Queensferry Crossing falling ice: Automated barriers test sabotaged by idiot drivers – Alastair Dalton

Trial held up for 20 minutes by drivers ignoring red X warning signs

The last thing anyone thought might close the Queenferry Crossing was falling ice.

The £1.35 billion bridge has been a big success in every other way, with its windshielding and hard shoulders dramatically reducing the number of times restrictions have had to be imposed, and amount of disruption caused from breakdowns and crashes, compared to the Forth Road Bridge which it replaced six years ago.

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But an unexpected headache came when it was discovered that a specific combination of weather conditions caused ice to form on the structure’s support cables before falling as “ice bombs” onto the carriageways below, in some cases damaging vehicles.

Since The Scotsman was first to report on the phenomenon in 2019, the mystery has still to be solved, despite extensive tests including at the Jules Verne climatic wind tunnel in Nantes.

A possible explanation has been suggested by the fact there have been no further incidents since the cables were cleaned over the last two years.

Meantime, bridge operator BEAR Scotland has focused on minimising traffic disruption should it happen again.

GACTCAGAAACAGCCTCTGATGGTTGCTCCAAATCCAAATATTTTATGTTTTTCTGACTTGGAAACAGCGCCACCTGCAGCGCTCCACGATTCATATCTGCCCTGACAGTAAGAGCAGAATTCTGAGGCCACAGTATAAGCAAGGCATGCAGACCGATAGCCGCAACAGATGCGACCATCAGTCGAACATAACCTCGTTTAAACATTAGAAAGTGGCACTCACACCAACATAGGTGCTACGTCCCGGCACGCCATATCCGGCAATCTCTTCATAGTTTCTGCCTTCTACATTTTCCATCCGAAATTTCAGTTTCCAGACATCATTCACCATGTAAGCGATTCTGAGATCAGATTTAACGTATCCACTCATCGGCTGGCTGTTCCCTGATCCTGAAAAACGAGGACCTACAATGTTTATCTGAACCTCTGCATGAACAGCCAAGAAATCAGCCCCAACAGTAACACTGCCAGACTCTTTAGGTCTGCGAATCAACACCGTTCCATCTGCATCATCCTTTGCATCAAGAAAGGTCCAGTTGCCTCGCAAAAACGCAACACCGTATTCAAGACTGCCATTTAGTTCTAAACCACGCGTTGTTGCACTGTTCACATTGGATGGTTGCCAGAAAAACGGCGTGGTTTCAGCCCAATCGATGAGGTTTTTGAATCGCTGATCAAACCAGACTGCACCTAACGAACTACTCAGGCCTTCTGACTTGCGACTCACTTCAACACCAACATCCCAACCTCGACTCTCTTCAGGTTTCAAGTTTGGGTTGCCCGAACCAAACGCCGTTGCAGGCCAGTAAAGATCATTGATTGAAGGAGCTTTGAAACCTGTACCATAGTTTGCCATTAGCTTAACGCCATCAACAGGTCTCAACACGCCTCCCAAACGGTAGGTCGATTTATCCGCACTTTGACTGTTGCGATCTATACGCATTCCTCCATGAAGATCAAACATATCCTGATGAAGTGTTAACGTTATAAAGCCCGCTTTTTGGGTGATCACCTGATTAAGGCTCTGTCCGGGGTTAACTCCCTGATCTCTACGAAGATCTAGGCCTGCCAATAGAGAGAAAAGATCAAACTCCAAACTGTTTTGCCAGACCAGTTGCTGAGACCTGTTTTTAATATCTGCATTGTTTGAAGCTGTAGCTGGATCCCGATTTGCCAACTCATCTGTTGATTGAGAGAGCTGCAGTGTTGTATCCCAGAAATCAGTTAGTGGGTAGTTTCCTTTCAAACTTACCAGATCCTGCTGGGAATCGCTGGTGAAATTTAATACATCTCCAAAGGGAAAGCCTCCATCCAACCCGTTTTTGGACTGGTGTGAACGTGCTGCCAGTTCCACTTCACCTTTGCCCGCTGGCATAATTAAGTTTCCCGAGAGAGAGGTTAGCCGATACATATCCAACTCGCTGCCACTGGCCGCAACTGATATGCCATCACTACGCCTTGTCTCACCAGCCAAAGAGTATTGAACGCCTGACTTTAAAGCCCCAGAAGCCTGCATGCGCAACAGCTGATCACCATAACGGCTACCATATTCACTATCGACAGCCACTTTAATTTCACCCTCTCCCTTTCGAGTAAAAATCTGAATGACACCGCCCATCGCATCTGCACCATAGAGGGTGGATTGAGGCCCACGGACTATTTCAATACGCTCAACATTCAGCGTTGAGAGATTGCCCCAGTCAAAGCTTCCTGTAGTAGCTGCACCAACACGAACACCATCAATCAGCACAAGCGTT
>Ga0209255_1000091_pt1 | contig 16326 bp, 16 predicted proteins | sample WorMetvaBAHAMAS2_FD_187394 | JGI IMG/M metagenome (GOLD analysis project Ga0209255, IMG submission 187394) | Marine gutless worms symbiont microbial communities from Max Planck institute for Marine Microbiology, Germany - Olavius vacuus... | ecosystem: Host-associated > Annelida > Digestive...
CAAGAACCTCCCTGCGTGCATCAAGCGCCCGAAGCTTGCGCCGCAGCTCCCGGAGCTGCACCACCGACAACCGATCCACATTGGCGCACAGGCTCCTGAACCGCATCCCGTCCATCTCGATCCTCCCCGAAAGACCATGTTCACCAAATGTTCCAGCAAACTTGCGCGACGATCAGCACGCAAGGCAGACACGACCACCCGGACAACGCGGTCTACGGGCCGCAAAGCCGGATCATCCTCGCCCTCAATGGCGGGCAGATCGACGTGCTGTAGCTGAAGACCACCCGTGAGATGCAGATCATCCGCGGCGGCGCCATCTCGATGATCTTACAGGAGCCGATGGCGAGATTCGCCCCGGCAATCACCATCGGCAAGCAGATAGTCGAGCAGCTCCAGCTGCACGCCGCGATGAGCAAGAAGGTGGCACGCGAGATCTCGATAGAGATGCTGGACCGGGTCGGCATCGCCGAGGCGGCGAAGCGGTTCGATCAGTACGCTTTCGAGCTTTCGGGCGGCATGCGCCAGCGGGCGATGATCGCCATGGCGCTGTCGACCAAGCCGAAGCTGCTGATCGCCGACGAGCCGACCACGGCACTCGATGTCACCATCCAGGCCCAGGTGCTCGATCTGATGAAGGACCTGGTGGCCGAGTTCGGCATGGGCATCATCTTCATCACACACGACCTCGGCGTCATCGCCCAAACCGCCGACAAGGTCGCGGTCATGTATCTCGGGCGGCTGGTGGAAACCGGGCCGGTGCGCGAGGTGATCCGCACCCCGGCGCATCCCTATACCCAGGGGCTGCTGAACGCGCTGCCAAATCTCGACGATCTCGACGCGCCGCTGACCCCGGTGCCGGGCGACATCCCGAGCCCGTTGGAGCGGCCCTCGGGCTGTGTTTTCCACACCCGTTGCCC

Originally, it took hours to switch vehicles onto the Forth Road Bridge, with barriers and cones having to be moved manually.

However, in a series of recent overnight tests, new automated barriers have been successfully trialled.

The Dutch-made barriers move themselves across the carriageways, reducing the switchover time from around six hours to 38 minutes. BEAR said that could potentially be reduced further with road studs that light up to guide traffic onto the diversion route.

However, I was astounded to hear that the operation early on Sunday November 5 could have been completed one third quicker if southbound motorists hadn’t continued to drive through red X signs on the overhead gantries that warned of the lane closures for an extraordinary 20 minutes after they were switched on.

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That delayed the first northbound drivers – who perhaps stopped more promptly by the presence of a police car – by nearly an hour. If that should happens when ice is falling, it sounds like a recipe for damaged vehicles and idiots cancelling out the new barriers’ time saving.



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